Maths - Saving children one Red Bull at a time
The tall, strapping 15-year-old swaggered into class, put his feet on the desk and plonked down a can of Red Bull. He was not in the mood for maths.
But out of confrontation comes opportunity, believes Michael Steer, the maths teacher and depute head who shot to fame last year in Channel 4 documentary Educating Yorkshire.
He set the Red Bull drinker a challenge - to work out how much of the energy drink it would take to fill the Earth. Suddenly, the boy showed a previously unseen enthusiasm for maths - and came back with the right answer.
"What works can be completely different from kid to kid, but what you always have to do is build a relationship and find something to get them onside," Mr Steer told TESS, prior to addressing a maths conference in Glasgow held to help teachers turn sceptical teenagers on to the subject.
"It's not about eureka moments but a gradual chipping away," he said. "Really what I should have done with that boy was confiscate the Red Bull, but he was looking for that. Just sitting around and having a laugh is important - supporting kids, not shouting and telling them off."
Mr Steer's experiences at Thornhill Community Academy - teaching classes of up to 36 often disaffected students - informed his talk at Easy as 123: Making Numeracy and Maths Count in Scotland, organised by charity Children in Scotland.
"They tend to have this belief that maths is some sort of mythical set of skills accessible only to a few," he said. "If you're good with figures, it's almost like you're part of a travelling freak show. It's a bit of a bogey subject, and not just with kids - a lot of staff are like that, too."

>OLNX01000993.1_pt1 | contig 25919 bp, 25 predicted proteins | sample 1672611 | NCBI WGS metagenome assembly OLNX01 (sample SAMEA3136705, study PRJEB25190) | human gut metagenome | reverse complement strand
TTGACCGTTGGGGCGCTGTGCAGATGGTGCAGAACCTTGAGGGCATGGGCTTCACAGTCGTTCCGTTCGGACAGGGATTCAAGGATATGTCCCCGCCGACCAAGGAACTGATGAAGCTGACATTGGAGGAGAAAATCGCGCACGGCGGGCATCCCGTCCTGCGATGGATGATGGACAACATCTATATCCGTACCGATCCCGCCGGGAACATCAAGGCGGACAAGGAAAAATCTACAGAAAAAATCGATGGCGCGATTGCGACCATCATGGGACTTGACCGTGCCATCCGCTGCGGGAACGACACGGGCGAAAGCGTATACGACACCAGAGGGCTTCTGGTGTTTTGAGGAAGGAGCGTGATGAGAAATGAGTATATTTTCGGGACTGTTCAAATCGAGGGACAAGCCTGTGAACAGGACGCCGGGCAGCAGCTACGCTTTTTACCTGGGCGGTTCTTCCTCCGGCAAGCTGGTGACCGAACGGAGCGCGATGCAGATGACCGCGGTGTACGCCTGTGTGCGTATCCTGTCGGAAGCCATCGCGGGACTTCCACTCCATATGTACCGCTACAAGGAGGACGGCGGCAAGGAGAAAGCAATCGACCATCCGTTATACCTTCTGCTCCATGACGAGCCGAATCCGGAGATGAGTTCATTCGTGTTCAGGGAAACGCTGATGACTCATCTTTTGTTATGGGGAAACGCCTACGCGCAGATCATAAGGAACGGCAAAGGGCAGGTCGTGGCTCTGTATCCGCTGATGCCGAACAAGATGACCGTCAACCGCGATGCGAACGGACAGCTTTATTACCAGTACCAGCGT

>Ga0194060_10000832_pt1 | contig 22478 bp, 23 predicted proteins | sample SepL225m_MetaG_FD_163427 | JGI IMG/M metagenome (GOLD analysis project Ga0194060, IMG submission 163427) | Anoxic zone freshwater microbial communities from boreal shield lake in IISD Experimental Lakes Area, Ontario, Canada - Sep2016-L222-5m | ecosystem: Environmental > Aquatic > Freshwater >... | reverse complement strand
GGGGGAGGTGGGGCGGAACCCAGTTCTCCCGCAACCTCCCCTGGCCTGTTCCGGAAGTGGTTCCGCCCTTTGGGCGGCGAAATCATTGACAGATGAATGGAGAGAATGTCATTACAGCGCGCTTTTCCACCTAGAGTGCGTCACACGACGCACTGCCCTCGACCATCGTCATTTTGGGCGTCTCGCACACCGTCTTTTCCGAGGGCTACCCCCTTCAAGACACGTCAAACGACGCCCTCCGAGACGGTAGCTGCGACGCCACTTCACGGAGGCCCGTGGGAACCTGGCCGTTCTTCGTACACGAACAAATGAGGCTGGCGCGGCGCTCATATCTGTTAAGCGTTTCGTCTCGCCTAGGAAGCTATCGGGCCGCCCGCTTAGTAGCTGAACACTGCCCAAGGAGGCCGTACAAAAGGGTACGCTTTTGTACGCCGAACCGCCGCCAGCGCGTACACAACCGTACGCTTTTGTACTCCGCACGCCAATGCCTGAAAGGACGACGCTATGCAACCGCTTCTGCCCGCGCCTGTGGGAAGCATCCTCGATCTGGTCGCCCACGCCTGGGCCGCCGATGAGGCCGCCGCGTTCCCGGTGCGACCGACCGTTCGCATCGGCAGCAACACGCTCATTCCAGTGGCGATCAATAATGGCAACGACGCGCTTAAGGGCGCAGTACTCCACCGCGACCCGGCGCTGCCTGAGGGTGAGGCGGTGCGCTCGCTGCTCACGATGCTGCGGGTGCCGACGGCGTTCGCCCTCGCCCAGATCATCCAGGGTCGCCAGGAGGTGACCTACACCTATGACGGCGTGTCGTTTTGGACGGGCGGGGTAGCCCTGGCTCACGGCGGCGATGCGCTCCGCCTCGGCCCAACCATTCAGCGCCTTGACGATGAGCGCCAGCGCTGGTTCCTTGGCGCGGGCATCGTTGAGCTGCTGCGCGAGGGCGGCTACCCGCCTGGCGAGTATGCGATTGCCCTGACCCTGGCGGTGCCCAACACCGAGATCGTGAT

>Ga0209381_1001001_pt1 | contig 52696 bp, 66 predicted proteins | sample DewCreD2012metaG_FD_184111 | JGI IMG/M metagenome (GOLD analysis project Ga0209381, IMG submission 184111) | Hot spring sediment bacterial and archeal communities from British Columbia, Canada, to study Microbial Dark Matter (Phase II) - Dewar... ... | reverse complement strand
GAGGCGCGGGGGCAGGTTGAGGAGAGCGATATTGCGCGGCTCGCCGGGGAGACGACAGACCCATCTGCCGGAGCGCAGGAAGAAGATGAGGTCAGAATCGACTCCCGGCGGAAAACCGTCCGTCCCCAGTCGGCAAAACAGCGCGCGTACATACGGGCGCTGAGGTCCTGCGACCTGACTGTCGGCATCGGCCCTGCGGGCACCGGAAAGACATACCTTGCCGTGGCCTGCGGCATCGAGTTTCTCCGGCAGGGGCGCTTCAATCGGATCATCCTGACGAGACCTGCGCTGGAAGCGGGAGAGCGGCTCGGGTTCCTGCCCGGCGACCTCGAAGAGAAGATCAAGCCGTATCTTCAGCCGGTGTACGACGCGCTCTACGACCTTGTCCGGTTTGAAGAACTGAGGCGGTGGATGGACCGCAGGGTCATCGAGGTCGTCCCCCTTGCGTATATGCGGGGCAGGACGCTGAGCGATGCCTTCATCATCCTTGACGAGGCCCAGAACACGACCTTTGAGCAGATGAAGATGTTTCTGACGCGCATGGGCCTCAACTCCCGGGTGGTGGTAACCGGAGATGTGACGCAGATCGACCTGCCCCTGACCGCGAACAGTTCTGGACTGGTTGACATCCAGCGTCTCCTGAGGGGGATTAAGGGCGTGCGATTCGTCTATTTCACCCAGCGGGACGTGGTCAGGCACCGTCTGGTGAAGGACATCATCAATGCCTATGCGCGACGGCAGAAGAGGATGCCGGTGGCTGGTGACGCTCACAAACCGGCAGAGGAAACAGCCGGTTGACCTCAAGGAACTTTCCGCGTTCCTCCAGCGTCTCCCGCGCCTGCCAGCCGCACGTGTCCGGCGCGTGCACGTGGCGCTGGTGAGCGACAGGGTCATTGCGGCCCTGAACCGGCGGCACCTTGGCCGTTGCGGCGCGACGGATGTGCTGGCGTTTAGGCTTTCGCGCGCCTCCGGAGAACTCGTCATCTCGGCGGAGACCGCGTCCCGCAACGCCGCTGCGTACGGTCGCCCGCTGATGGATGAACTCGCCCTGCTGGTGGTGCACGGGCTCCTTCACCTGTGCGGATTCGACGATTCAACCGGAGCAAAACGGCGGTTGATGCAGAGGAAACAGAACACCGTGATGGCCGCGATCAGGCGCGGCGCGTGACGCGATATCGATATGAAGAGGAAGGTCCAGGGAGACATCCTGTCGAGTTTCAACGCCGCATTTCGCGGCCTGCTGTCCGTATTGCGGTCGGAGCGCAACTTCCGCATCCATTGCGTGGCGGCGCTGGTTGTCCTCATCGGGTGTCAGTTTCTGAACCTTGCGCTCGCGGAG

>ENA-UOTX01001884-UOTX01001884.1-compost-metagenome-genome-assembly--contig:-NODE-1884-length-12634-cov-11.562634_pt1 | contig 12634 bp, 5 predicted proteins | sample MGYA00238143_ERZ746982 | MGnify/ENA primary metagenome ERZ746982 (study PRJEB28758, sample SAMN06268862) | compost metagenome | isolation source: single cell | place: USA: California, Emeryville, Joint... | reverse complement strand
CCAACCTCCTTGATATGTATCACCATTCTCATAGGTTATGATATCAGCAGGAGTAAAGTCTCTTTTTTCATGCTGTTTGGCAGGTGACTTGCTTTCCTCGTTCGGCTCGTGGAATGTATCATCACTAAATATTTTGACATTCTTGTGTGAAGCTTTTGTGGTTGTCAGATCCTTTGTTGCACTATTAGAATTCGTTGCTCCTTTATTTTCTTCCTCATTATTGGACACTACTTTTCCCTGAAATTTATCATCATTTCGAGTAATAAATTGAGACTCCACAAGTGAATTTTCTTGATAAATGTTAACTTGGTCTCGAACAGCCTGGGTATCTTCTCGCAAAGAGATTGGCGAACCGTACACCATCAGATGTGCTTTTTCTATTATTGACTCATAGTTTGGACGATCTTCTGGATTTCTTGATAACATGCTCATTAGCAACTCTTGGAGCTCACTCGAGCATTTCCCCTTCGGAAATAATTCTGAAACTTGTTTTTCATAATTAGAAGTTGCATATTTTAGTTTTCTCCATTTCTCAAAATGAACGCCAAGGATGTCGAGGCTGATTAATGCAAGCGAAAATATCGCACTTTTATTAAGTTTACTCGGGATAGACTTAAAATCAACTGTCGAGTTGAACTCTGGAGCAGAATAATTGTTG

But Mr Steer had witnessed a very different attitude on the part of his four-year-old daughter and her classmates, he said. "They love maths, but somewhere along the line they get to an age where a significant number hate the subject."
He argued that secondary maths should be more fun but recognised that there was sometimes no getting round the dry learning required for exams. For that, he liked to adopt a conspiratorial approach.
"There's a level of honesty required sometimes," Mr Steer said. "Things like trigonometry and vectors - these are not skills needed by kids day in, day out.
"If I'm asked why something is relevant, my answer might be something like: `When you leave school you will be stopped every day by someone who will run up to you at great speed and tell you that you have to plot some points to save the president's life.' There's a shared acknowledgement that you might not see the relevance - but you will get a qualification that you'll carry through life."
As Educating Yorkshire continued to garner praise - it is up for a National Television Award on Wednesday - Mr Steer explained how the documentary series had sparked "a real buzz around the school and pride among the kids".
Viewers were astonished by Mr Steer's devotion to helping his students get their all-important C grade at GCSE, ignoring painful skin allergies so that he could support them through their exams. The young people were impressed too, it seems.
"Their view of us now isn't so much: `There's that fella that talks to us five times a week about maths'," Mr Steer said. "They see the amount of care and commitment that goes on out of class hours. `We had no idea how hard you worked,' they say."
The new-found celebrity of their teachers has also been a matter of comment for the students. "They'll tell me matter-of-factly, `I saw you on Pointless Celebrities'. I say, `Yep', and that's it," Mr Steer said.
But such has been the demand for Mr Steer and his Thornhill colleagues to appear on various television and radio programmes that they have not been able to find time for them all. "I had to turn down (Jeremy) Paxman," said Mr Steer, who was too busy even to go on the BBC's flagship current affairs programme Newsnight.